1. For the first question the answer is absolutely and definitely - YES.

While for the second one, for sake of code sanity and DRYness -

2. Avoid manual binding when possible.

There are many ways to avoid manual binding. Some of them are:

  • ORM is an excellent solution for the simple CRUD operations and must have in a modern app. It will hide SQL from you completely, doing the binding behind the scenes:

    $user = User::model()->findByPk($id);
    
  • Query Builder is also the way to go, disguising SQL in some PHP operators but again hiding the binding behind the scenes:

    $user = $db->select('*')->from('users')->where('id = ?', $id)->fetch();
    
  • some abstraction library may take care of the passed data by means of type-hinted-placeholders, hiding the actual binding again:

    $user = $db->getRow("SELECT * FROM users WHERE id =?i", $id);
    
  • if you are still using PHP in the last century ways, and have raw PDO all over the code - then you can pass your variables in execute(), still saving yourself a lot of typing:

    $stmt = $dbh->prepare('SELECT * FROM users WHERE id = ?');
    $stmt->execute([$id]);
    $user = $stmt->fetch();
    

As of the third question - as long as you are binding numbers as strings (but not the opposite!) -

3. It's all right with mysql, to send almost every parameter as a string

as mysql will always convert your data to the proper type. The only case known to me, is a LIMIT clause where you cannot format number as a string - thus, the only related case is one when PDO is set in emulation mode and you have to pass a parameter in LIMIT clause. In all other cases you can omit third parameter, as well as explicit call to bindValue() without any problem.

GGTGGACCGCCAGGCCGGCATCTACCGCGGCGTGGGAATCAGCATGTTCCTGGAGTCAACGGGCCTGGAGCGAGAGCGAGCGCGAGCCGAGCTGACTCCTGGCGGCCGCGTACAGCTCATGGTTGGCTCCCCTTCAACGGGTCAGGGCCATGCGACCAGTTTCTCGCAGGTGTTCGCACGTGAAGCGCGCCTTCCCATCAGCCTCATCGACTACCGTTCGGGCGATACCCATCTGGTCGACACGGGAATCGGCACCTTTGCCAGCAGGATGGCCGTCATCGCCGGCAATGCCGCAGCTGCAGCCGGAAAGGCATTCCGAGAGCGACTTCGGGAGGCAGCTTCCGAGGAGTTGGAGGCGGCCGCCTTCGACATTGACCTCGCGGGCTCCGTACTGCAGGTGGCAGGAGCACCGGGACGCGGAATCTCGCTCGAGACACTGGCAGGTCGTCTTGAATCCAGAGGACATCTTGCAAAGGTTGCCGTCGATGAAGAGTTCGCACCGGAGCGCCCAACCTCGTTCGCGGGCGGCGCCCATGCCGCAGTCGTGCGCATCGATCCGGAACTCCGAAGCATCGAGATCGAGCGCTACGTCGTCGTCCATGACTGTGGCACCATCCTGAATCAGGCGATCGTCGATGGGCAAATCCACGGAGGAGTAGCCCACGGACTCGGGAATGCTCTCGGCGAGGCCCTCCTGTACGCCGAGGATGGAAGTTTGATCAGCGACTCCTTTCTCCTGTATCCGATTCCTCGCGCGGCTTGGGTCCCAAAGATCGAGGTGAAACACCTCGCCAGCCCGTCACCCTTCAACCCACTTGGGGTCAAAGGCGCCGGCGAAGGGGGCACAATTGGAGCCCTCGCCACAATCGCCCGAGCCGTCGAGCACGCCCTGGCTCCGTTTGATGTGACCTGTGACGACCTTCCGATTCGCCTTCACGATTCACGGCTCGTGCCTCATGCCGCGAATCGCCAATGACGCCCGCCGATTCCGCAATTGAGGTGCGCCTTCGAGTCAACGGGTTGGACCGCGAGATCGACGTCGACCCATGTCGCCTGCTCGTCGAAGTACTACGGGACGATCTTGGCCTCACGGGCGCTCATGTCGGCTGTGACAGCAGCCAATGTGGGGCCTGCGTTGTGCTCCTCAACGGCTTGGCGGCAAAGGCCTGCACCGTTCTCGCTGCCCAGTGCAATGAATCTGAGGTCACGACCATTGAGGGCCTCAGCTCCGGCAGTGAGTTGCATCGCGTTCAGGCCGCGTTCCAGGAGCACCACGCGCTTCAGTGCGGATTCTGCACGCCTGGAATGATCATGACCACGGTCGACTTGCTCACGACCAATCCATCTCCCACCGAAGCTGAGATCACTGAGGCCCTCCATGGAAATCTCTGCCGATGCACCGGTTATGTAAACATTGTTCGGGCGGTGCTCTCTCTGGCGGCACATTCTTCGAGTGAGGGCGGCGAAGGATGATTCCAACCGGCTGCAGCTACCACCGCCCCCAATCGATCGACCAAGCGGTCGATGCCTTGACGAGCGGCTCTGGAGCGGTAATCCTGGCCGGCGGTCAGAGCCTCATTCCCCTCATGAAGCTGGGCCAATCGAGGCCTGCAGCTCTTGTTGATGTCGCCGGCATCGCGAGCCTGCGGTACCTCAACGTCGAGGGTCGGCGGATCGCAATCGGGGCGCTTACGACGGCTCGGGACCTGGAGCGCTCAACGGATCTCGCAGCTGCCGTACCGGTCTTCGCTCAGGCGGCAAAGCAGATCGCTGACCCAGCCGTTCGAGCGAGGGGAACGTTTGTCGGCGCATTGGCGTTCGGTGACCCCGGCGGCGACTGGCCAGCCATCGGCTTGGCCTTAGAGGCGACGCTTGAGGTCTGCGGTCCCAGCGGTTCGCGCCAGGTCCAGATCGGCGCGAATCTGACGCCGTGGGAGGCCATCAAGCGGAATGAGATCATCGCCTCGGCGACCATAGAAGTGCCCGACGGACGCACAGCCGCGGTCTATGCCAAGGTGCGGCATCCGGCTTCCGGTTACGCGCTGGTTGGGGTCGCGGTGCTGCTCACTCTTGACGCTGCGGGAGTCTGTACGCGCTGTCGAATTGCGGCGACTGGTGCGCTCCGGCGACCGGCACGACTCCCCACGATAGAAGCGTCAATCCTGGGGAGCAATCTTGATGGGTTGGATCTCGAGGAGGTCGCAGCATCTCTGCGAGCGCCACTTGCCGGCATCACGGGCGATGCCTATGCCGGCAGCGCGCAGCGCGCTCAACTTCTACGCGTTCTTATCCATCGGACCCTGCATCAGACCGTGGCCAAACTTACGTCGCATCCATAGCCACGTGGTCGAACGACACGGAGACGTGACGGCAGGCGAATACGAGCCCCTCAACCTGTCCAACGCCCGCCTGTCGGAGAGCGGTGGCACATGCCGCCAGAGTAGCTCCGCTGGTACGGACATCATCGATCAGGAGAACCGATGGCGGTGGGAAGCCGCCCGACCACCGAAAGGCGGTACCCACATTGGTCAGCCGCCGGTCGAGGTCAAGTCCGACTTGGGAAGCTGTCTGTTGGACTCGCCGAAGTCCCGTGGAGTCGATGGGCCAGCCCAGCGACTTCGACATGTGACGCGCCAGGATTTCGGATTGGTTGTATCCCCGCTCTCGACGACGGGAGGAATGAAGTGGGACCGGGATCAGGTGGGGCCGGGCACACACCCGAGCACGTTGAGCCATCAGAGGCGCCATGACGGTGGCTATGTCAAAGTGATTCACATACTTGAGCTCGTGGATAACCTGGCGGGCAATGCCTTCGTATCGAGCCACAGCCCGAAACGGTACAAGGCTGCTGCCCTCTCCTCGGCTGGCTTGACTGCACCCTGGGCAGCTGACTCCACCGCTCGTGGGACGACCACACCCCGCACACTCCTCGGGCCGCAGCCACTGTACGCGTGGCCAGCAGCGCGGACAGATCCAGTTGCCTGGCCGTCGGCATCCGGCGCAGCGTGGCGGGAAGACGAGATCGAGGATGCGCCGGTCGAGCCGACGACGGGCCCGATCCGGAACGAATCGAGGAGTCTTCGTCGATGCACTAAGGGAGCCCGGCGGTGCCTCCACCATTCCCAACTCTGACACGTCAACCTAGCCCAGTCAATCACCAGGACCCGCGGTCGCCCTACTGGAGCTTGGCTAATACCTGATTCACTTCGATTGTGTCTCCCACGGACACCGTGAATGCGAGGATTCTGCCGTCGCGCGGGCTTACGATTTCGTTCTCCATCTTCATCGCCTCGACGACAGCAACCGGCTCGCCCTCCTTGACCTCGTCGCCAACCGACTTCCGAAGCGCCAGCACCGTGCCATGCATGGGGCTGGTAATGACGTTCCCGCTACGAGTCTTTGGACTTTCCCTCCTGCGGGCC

10

You should definitely use the prepare API and pass values separately from the query, as opposed to doing plain string interpolation (e.g. "SELECT * FROM foo WHERE bar = '$baz'"bad).

For binding parameters, you have three options:

It doesn't really matter which of these you use, they're all equally secure. See these answers for some details about the differences:

When using bindParam or bindValue, passing the third PDO::PARAM_ argument type is optional. If you don't pass it, it defaults to binding the argument as string. That means you may end up with a query equivalent to ... WHERE foo = '42' instead of ... WHERE foo = 42. It depends on your database how it will handle this. MySQL will cast the string to a number automatically as needed, just as PHP does (e.g. in '42' + 1). Other databases may be more fussy about types.